'Inventive step'


Attorney gives presentation at French IP office program

By Sheila Pursglove
Legal News

Monte Falcoff, a principal and registered patent lawyer with Harness Dickey in Troy for more than 26 years, gave a presentation in early October at an annual conference hosted by the National Institute of Industrial Property (INPI), the French agency responsible for patents and trademarks.

The conference, held at the Chamber of Commerce building in Strasbourg in northeastern France, was to obtain input on practical implementation of the new PACTE law, a major breakthrough in the French intellectual property system. The law, recently enacted in France, now requires substantive “inventive step” examination of patents among other new features.

In his presentation, “United States Provisional Patent Applications: Experiences from the Great Lakes State,” Falcoff provided his views on how best to use provisional patent applications as a strategic tool, as well as their advantages and disadvantages. 

“The United States has been using provisional patent applications for about 25 years and France is about to institute a similar option—so the attendees were interested in the U.S. perspective,” he says.

He pointed out the irony of France using provisionals after the USA, since the original intent of the U.S. provisional law was to put U.S. applicants in same timing situation as European applicants—for example, traditionally many French applicants file first in France and then EPO or PCT claiming priority to the French application, thereby obtaining an extra year on the life of the EPO patent.

Falcoff gave a general overview of U.S. patent policy and types of U.S. patents, compared U.S. and European patent litigation, and how provisional applications may affect such. Complete and detailed specifications and drawings are key, he explained, and he discussed written description requirements, and enablement requirements, under U.S. law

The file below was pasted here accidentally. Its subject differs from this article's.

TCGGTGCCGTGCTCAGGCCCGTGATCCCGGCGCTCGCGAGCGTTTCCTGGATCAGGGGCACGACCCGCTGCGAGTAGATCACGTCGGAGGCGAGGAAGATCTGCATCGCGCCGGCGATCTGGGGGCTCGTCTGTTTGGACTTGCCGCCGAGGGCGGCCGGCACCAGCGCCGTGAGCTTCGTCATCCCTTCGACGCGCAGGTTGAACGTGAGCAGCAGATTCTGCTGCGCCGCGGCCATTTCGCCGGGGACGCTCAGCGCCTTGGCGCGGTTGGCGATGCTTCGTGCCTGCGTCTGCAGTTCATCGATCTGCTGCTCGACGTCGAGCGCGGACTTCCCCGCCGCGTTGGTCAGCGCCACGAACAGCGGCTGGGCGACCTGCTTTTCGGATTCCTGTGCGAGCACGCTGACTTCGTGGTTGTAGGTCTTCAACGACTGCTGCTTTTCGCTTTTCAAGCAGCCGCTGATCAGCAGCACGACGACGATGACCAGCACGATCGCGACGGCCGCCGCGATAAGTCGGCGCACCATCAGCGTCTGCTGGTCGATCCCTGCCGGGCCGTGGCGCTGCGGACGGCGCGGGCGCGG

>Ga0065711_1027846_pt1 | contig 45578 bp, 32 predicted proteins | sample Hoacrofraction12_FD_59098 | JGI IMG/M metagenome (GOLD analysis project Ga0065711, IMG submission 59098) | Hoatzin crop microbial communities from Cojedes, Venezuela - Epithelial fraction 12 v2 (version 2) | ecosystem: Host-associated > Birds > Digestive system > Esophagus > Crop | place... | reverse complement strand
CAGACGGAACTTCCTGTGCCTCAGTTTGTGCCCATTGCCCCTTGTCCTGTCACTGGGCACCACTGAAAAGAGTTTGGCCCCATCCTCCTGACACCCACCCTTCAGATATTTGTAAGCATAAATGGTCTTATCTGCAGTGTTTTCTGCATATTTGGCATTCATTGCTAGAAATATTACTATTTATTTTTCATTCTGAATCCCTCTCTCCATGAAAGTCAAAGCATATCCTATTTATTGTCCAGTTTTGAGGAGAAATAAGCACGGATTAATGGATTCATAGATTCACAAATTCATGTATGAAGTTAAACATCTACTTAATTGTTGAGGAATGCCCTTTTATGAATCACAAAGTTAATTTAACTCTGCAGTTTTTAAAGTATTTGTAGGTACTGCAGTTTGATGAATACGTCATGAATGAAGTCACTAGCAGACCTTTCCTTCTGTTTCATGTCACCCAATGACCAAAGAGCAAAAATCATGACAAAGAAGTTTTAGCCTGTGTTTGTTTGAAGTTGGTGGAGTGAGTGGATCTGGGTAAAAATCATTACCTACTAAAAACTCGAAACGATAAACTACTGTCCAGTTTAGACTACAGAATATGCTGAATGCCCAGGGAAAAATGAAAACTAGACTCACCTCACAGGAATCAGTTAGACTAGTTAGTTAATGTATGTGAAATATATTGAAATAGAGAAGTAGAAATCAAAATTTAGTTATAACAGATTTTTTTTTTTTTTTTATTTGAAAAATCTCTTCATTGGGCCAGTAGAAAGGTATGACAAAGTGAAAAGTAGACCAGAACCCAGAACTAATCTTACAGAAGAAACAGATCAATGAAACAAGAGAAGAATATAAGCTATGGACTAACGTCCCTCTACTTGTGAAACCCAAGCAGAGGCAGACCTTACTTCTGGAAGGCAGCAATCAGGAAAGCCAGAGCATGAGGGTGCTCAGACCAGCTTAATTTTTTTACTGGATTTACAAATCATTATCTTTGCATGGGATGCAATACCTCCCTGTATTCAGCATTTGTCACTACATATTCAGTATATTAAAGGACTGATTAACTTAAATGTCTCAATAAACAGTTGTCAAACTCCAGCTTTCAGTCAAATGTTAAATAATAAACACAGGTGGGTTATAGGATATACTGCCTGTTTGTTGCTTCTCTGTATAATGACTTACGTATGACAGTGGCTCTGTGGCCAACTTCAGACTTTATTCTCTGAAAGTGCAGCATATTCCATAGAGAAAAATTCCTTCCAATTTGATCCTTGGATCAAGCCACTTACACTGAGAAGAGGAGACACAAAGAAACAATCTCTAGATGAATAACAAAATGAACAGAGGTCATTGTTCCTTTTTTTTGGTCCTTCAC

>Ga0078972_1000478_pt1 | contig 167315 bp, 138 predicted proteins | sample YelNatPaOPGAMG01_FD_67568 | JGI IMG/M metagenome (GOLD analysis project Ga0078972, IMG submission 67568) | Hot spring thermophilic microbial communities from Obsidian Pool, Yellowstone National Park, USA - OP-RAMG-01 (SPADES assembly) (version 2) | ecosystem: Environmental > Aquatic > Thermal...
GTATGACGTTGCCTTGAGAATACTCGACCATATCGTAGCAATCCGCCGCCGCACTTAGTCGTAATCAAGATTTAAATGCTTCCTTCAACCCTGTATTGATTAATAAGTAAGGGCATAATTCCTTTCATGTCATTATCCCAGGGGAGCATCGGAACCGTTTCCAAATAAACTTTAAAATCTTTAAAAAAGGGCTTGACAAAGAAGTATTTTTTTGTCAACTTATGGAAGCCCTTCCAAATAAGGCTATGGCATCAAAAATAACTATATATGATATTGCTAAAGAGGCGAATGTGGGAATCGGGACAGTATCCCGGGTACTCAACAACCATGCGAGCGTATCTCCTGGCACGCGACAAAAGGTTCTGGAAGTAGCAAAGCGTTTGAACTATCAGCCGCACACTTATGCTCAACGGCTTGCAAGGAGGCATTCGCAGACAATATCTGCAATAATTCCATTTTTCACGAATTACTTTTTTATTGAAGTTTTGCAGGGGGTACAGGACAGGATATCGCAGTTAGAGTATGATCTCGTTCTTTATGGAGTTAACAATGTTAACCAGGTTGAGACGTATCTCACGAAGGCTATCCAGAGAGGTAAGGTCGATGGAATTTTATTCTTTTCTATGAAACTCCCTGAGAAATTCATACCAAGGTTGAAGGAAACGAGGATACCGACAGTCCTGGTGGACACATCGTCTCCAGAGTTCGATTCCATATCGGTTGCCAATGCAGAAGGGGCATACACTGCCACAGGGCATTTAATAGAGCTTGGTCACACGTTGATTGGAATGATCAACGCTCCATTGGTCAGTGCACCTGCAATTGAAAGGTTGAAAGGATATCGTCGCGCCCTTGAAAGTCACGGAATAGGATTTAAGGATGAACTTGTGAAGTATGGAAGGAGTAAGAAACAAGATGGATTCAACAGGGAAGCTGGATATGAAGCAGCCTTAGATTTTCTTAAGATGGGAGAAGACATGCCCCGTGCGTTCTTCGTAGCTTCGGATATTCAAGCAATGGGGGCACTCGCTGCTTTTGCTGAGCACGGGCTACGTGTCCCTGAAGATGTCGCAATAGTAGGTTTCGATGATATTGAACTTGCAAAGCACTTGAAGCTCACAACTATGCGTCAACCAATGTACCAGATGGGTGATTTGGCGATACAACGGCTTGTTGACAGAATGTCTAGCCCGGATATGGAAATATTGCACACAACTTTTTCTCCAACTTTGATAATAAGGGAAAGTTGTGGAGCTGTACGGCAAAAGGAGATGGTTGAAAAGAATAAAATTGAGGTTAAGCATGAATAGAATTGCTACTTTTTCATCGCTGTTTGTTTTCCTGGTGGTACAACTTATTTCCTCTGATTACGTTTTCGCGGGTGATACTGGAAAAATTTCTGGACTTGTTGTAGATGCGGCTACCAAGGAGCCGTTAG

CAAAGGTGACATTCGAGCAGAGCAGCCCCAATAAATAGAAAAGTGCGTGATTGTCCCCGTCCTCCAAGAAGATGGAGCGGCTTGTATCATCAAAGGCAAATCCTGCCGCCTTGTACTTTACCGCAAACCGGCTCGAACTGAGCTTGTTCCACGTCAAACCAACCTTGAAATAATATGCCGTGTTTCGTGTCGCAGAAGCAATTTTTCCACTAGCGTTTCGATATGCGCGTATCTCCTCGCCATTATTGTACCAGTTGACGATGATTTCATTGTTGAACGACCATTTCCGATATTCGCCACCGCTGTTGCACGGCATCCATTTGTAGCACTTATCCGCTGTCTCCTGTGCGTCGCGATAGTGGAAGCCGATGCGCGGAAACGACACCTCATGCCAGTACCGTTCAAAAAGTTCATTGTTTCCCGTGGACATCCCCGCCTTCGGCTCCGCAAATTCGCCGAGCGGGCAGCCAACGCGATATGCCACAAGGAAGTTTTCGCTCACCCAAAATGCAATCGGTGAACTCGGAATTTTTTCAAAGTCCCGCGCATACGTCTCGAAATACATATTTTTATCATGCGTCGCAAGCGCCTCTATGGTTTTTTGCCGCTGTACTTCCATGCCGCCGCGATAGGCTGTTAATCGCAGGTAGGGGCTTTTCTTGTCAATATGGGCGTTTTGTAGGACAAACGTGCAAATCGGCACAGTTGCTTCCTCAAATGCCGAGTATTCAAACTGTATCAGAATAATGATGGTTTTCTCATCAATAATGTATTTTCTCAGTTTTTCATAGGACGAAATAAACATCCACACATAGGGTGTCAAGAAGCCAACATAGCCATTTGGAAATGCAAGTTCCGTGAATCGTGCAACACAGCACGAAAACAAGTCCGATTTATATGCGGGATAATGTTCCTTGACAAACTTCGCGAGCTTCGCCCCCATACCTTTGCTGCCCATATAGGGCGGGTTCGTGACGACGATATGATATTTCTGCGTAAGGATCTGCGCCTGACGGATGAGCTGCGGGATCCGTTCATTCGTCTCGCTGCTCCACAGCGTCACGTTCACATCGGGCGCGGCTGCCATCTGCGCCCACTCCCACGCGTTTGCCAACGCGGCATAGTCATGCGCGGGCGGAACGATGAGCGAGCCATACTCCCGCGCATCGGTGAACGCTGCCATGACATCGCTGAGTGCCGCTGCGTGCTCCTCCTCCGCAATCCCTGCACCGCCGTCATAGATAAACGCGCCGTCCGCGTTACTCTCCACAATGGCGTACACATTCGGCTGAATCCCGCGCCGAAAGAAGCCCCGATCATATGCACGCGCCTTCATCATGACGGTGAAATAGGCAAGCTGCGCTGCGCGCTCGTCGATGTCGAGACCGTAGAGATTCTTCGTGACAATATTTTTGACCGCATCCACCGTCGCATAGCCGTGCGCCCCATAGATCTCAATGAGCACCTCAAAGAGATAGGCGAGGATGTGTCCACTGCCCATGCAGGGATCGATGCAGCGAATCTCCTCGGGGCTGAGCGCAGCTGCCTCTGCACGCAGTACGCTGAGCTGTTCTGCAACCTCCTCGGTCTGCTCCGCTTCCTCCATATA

He noted that provisional applications are an extremely beneficial tool if used correctly, or extremely harmful tool if used poorly.

“Provisional applications are ‘fool’s gold’ and can lead to a false sense of security in the hands of the naïve or unknowledgeable independent inventor,” he said in his presentation.

The end game, he explained, is the audience that will decide if a provisional contains sufficient detail: is it the inventor, patent examiner, personal of ordinary skill in the art, judge and jury?  Realistically, the un-technically trained judge and jury. Ideally, a full quality provisional should have all of the details of a regular utility application, he noted, and showed several examples onscreen, including examples of scams.

 The opening speaker at the conference was Sylvain Waserman, vice president of France’s Assemblee Nationale and the fifth highest person in the French government.  The concluding speech was by Guylene Kiesel Le Cosquer, president of the French Patent Attorney Association (CNCPI).  A patent examining director, the head of litigation for INPI and various other French patent and trademark attorneys also spoke on PACTE topics. 

“About 90 people attended including an evenly split mix of patent attorneys, industrial patent managers and students, since Strasbourg is home of a major patent attorney training school,” Falcoff says. “I was informed afterwards, that it was notable and unusual for such well-regarded speakers to be present at the same patent event in Strasbourg.”

A former engineer and an alumnus of Wayne State University Law School, Falcoff has earned a host of accolades including Best Lawyers, Trademark Law, 2014-2020; Best Lawyers, Patent Law and Litigation – Intellectual Property, 2018-2020; DBusiness Magazine, “Top Lawyer,” Intellectual Property and Patent Law, 2018; and a “Leading Lawyer” for Copyright & Trademark, Intellectual Property and Patents, 2014-19. He also has served as an adjunct professor of various patent and trademark law classes at the Michigan State University College of Law for more than two decades.

Although Falcoff travels to Paris every year on business, this was his first visit to Strasbourg; and since the event was held on Friday evening, he stayed the weekend and enjoyed the local sights.     

“The central Grand Island, where the event and my hotel were located, is like stepping back five hundred years – many very old and well maintained medieval buildings, including the famous gothic Notre Dame cathedral and museums among the cobblestone streets and historical residences,” he says.


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